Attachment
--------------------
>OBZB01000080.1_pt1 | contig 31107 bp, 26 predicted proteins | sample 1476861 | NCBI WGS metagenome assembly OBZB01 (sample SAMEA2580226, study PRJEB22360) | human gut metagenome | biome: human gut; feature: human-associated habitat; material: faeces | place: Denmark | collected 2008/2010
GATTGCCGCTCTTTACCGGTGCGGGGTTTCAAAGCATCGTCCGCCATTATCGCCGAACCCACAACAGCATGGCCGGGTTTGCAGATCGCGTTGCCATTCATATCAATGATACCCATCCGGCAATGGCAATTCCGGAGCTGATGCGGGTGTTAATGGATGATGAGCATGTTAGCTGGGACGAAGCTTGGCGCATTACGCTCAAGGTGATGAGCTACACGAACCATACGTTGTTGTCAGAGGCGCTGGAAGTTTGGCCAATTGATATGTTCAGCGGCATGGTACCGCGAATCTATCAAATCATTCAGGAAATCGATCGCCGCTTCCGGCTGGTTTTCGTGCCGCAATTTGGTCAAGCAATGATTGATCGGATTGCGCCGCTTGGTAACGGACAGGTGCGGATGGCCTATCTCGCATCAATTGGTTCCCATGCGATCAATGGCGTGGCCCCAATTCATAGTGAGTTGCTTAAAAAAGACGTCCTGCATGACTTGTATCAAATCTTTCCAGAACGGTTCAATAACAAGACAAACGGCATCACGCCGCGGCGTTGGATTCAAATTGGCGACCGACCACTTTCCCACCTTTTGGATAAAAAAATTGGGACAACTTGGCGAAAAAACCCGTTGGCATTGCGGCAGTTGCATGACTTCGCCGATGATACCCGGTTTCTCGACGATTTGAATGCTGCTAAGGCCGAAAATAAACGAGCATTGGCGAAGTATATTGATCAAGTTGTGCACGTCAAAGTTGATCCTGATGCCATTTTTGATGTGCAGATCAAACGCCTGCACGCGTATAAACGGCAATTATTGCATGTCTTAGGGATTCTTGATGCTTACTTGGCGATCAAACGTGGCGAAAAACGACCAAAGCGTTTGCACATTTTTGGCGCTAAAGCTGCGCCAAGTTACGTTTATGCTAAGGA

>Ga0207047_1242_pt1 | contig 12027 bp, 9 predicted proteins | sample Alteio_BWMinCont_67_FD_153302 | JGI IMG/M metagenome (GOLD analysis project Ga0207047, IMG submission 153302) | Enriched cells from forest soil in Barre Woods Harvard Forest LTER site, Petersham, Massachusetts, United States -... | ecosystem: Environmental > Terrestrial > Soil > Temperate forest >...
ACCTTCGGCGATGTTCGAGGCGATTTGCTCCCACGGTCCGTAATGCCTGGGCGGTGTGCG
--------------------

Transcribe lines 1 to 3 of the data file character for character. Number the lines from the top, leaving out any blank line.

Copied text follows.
>OBZB01000080.1_pt1 | contig 31107 bp, 26 predicted proteins | sample 1476861 | NCBI WGS metagenome assembly OBZB01 (sample SAMEA2580226, study PRJEB22360) | human gut metagenome | biome: human gut; feature: human-associated habitat; material: faeces | place: Denmark | collected 2008/2010
GATTGCCGCTCTTTACCGGTGCGGGGTTTCAAAGCATCGTCCGCCATTATCGCCGAACCCACAACAGCATGGCCGGGTTTGCAGATCGCGTTGCCATTCATATCAATGATACCCATCCGGCAATGGCAATTCCGGAGCTGATGCGGGTGTTAATGGATGATGAGCATGTTAGCTGGGACGAAGCTTGGCGCATTACGCTCAAGGTGATGAGCTACACGAACCATACGTTGTTGTCAGAGGCGCTGGAAGTTTGGCCAATTGATATGTTCAGCGGCATGGTACCGCGAATCTATCAAATCATTCAGGAAATCGATCGCCGCTTCCGGCTGGTTTTCGTGCCGCAATTTGGTCAAGCAATGATTGATCGGATTGCGCCGCTTGGTAACGGACAGGTGCGGATGGCCTATCTCGCATCAATTGGTTCCCATGCGATCAATGGCGTGGCCCCAATTCATAGTGAGTTGCTTAAAAAAGACGTCCTGCATGACTTGTATCAAATCTTTCCAGAACGGTTCAATAACAAGACAAACGGCATCACGCCGCGGCGTTGGATTCAAATTGGCGACCGACCACTTTCCCACCTTTTGGATAAAAAAATTGGGACAACTTGGCGAAAAAACCCGTTGGCATTGCGGCAGTTGCATGACTTCGCCGATGATACCCGGTTTCTCGACGATTTGAATGCTGCTAAGGCCGAAAATAAACGAGCATTGGCGAAGTATATTGATCAAGTTGTGCACGTCAAAGTTGATCCTGATGCCATTTTTGATGTGCAGATCAAACGCCTGCACGCGTATAAACGGCAATTATTGCATGTCTTAGGGATTCTTGATGCTTACTTGGCGATCAAACGTGGCGAAAAACGACCAAAGCGTTTGCACATTTTTGGCGCTAAAGCTGCGCCAAGTTACGTTTATGCTAAGGA

>Ga0207047_1242_pt1 | contig 12027 bp, 9 predicted proteins | sample Alteio_BWMinCont_67_FD_153302 | JGI IMG/M metagenome (GOLD analysis project Ga0207047, IMG submission 153302) | Enriched cells from forest soil in Barre Woods Harvard Forest LTER site, Petersham, Massachusetts, United States -... | ecosystem: Environmental > Terrestrial > Soil > Temperate forest >...